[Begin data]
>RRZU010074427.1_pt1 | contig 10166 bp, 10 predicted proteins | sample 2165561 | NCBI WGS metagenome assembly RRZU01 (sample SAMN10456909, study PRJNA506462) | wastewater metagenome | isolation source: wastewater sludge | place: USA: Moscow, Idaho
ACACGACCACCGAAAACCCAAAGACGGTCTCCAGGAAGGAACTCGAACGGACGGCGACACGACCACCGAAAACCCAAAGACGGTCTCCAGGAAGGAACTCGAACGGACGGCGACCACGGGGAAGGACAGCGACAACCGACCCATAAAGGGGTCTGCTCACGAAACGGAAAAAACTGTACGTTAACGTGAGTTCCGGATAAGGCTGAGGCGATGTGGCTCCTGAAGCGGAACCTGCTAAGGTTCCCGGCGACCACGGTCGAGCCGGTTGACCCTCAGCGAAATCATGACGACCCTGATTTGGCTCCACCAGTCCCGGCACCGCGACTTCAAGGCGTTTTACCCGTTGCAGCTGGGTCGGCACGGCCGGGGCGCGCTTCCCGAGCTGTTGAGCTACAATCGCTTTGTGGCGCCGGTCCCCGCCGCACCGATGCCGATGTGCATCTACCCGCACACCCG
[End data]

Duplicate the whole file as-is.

>RRZU010074427.1_pt1 | contig 10166 bp, 10 predicted proteins | sample 2165561 | NCBI WGS metagenome assembly RRZU01 (sample SAMN10456909, study PRJNA506462) | wastewater metagenome | isolation source: wastewater sludge | place: USA: Moscow, Idaho
ACACGACCACCGAAAACCCAAAGACGGTCTCCAGGAAGGAACTCGAACGGACGGCGACACGACCACCGAAAACCCAAAGACGGTCTCCAGGAAGGAACTCGAACGGACGGCGACCACGGGGAAGGACAGCGACAACCGACCCATAAAGGGGTCTGCTCACGAAACGGAAAAAACTGTACGTTAACGTGAGTTCCGGATAAGGCTGAGGCGATGTGGCTCCTGAAGCGGAACCTGCTAAGGTTCCCGGCGACCACGGTCGAGCCGGTTGACCCTCAGCGAAATCATGACGACCCTGATTTGGCTCCACCAGTCCCGGCACCGCGACTTCAAGGCGTTTTACCCGTTGCAGCTGGGTCGGCACGGCCGGGGCGCGCTTCCCGAGCTGTTGAGCTACAATCGCTTTGTGGCGCCGGTCCCCGCCGCACCGATGCCGATGTGCATCTACCCGCACACCCG